Performance test for evaluating the overhead of tracing process memory activity

I was designing a PaaS service that needed a way to track hosted process memory actions in runtime as black box i.e., without knowing from advanced which process will be used. The service did not require to know the process source code or even binary from advanced. The memory tracking covered which memory addresses are read and writen by the hosted processes.

I tried Intel’s PIN tool which is a dynamic binary instrumentation tool – it provides hooks to instrument your code into a process in runtime. Using the hooks for memory reading and writing I added my code that tracked the address used in all MOV instructions.

The service worked but then I wander: Are there a lot of MOV instruction in a typical process? More precise:

  1. What is the percentile of MOV instructions from total instructions? In idle? during load?
  2. How many MOV instructions are executed every second? In idle? during load?
  3. If the instrumented process is a service – what is the response time (latency) degradation due to the instrumentation?

To figure out the answers to this questions – I tested a popular database MySQL which its binaries were instrumented with Intel’s PIN and measured the rate of memory read/write actions during idle and during MySQL request’s processing. The instrumentation code included  only code that count the number of memory actions and every instruction i.e., no other overhead was added to MySQL binary in runtime. I also measured the MySQL requests latency of this very basic instrumentation.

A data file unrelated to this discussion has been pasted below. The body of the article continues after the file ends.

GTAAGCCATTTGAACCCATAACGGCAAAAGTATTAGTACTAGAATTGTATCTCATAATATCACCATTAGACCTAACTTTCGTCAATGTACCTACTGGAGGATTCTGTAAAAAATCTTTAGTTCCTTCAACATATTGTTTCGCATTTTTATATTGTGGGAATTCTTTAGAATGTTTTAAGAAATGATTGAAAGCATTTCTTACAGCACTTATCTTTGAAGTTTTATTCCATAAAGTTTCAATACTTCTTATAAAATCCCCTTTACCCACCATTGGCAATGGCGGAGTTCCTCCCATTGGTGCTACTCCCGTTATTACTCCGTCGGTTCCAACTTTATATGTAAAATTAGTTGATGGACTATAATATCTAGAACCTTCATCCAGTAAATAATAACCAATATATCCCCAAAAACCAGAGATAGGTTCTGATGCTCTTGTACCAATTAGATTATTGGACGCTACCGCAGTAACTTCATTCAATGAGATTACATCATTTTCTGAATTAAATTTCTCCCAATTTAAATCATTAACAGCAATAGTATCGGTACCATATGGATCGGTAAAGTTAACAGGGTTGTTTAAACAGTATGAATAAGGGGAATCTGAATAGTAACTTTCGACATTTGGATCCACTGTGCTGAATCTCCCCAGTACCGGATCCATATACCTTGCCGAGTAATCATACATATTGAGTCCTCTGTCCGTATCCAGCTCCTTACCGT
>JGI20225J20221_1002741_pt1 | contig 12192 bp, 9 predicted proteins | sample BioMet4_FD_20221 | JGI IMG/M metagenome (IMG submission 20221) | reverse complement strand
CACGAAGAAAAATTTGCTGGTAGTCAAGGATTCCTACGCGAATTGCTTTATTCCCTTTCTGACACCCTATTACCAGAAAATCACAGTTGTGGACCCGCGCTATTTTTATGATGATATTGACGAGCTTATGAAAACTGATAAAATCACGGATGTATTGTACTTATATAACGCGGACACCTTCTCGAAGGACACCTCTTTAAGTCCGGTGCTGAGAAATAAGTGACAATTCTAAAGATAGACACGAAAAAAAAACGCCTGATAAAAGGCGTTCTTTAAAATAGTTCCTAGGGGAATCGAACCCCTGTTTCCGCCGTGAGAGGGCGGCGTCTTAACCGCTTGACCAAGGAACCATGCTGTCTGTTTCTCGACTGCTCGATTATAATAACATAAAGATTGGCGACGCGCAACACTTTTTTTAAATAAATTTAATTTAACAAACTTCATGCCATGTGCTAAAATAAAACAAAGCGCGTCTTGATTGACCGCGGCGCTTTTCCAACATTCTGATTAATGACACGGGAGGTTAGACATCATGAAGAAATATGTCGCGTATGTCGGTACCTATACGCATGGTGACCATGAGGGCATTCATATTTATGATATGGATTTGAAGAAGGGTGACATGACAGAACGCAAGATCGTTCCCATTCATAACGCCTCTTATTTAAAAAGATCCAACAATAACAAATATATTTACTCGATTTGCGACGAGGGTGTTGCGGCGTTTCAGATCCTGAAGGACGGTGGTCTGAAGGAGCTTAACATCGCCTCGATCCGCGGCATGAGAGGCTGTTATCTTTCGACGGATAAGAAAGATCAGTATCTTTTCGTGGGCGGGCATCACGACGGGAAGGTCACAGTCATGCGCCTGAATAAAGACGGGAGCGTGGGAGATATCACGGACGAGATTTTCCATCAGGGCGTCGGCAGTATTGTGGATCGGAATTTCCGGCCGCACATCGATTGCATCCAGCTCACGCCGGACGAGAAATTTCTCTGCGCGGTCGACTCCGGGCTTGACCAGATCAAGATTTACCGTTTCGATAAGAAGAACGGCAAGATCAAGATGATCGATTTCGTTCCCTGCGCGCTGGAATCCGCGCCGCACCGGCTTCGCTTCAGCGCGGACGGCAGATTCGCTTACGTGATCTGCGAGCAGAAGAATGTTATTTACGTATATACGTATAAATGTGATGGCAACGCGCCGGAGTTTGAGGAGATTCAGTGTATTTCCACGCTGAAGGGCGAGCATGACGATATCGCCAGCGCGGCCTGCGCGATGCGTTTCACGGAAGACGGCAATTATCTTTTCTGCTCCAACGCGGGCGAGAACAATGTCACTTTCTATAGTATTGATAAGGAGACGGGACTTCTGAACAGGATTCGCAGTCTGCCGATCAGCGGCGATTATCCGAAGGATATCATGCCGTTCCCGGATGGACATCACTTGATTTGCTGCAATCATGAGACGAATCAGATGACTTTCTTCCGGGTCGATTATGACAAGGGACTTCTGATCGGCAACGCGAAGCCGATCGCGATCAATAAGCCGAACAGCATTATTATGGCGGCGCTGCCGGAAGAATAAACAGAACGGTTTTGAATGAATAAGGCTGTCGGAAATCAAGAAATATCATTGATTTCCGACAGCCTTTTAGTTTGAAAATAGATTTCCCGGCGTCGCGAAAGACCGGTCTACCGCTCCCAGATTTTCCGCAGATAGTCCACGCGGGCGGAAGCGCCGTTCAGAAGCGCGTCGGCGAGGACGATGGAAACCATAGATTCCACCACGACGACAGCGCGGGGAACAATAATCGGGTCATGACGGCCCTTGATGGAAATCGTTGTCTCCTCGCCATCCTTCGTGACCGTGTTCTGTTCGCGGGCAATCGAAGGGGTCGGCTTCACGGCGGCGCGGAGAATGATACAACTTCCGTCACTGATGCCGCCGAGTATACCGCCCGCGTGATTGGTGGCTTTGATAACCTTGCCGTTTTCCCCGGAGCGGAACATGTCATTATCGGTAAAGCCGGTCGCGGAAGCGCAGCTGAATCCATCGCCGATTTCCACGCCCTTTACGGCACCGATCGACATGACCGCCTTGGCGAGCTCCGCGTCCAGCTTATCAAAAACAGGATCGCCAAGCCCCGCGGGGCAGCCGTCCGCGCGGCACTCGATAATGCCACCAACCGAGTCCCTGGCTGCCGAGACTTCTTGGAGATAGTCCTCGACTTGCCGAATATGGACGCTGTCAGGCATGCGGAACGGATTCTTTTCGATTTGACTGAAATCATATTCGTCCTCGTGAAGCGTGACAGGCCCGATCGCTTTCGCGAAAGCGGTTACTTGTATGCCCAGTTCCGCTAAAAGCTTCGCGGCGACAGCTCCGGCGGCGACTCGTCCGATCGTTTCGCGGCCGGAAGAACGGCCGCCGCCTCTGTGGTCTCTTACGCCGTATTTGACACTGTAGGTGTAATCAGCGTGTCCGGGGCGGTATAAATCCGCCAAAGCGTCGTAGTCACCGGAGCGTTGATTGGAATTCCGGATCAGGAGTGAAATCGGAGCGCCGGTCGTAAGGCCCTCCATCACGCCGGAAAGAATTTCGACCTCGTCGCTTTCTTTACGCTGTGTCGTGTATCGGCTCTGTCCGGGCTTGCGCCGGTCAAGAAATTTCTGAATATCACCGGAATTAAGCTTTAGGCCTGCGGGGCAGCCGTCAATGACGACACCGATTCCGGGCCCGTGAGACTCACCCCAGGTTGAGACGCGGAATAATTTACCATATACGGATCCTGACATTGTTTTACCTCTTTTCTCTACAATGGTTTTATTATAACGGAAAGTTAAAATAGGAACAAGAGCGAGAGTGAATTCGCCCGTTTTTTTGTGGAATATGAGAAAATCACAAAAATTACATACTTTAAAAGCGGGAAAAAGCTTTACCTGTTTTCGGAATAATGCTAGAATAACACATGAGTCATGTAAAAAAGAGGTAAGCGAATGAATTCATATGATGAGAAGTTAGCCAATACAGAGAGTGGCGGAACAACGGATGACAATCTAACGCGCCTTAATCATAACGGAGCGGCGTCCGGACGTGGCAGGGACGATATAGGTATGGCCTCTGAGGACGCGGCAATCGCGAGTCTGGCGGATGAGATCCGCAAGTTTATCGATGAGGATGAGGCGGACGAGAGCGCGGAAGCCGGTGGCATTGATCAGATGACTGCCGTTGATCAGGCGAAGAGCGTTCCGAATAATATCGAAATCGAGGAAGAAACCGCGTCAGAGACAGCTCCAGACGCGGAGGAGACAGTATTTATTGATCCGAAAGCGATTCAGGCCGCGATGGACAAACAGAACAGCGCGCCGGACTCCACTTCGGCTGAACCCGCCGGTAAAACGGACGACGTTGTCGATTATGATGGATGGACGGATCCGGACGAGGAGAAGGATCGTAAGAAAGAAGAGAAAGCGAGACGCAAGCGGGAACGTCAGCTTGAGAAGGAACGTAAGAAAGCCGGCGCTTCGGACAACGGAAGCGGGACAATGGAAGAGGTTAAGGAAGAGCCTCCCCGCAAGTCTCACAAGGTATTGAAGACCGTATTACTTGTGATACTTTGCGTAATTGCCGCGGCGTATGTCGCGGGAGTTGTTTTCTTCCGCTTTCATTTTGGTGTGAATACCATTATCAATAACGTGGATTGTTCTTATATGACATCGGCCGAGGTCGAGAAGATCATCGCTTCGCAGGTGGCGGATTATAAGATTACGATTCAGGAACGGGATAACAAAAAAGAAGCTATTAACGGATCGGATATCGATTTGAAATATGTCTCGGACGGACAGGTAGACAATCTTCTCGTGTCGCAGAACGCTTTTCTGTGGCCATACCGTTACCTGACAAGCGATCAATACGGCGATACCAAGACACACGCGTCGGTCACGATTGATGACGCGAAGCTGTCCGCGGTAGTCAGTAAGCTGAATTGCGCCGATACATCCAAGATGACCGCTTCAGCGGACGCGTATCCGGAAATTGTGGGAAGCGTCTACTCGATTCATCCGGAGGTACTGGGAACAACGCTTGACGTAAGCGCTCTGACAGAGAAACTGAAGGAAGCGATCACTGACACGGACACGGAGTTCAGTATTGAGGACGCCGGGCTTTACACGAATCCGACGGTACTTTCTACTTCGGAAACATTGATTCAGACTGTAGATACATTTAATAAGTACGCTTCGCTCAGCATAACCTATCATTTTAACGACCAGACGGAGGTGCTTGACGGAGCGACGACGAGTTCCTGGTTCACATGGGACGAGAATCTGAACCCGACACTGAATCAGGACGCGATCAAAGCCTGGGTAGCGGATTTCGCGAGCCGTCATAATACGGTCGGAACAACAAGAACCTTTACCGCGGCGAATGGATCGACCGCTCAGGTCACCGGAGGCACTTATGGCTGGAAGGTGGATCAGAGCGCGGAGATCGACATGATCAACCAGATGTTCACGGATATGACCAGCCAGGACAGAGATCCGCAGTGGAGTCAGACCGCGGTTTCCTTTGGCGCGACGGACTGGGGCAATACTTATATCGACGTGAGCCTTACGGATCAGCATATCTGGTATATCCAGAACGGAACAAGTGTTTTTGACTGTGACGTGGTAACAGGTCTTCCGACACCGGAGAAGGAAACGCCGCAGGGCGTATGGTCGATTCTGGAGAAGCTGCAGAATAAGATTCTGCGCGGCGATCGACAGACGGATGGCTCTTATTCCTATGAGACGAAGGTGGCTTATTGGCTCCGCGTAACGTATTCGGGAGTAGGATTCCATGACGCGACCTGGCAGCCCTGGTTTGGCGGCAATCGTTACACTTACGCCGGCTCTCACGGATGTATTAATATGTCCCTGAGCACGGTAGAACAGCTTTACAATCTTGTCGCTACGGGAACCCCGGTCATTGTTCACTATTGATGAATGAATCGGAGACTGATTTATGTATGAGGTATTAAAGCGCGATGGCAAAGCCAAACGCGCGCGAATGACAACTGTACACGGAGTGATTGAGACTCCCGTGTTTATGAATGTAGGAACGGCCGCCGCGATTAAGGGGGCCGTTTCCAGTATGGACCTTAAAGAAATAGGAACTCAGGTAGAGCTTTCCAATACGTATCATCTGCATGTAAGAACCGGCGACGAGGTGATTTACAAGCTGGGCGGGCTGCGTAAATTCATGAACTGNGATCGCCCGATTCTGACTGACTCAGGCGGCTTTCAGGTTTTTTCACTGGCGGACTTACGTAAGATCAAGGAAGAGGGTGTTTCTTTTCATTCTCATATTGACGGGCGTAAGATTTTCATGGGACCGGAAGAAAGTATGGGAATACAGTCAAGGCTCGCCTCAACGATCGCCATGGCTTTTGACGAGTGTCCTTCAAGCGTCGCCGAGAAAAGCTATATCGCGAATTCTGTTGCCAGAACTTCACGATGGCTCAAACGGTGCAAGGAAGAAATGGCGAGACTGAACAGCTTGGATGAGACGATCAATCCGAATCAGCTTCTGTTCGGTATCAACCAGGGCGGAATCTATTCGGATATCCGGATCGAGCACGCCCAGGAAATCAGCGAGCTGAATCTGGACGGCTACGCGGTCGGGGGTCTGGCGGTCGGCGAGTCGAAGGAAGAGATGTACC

Results summary

  1. Application memory instruction takes a significant part from the total of instructions that are executed ~25%.
  2. Application memory instruction rate can be very high ~100M instructions/second.
  3. Application latency degrade significantly with instrumentation ~16X times slower.

Detailed results

Table 1 below show results of comparing read/write during idle/minor load

Metric Idle (no load) Load of select & insert operations
write/sec 20K 180M
read/sec 50K 100M
read/total 14% 30%
write/total 25% 25%

Table 1

Table 2 below show results of comparing latency with and without instrumentation. Instrumentation included code that increase counters on memory read and writes. Load was composed of 10x SELECT and INSERT requests to MySQL. Instrumentation increase two counters for each memory instruction. mysqld process CPU was 97% during load with instrumentation.

Metric MySQL without instrumentation MySQL with instrumentation
latency (millisecond) 160 2600

Table 2

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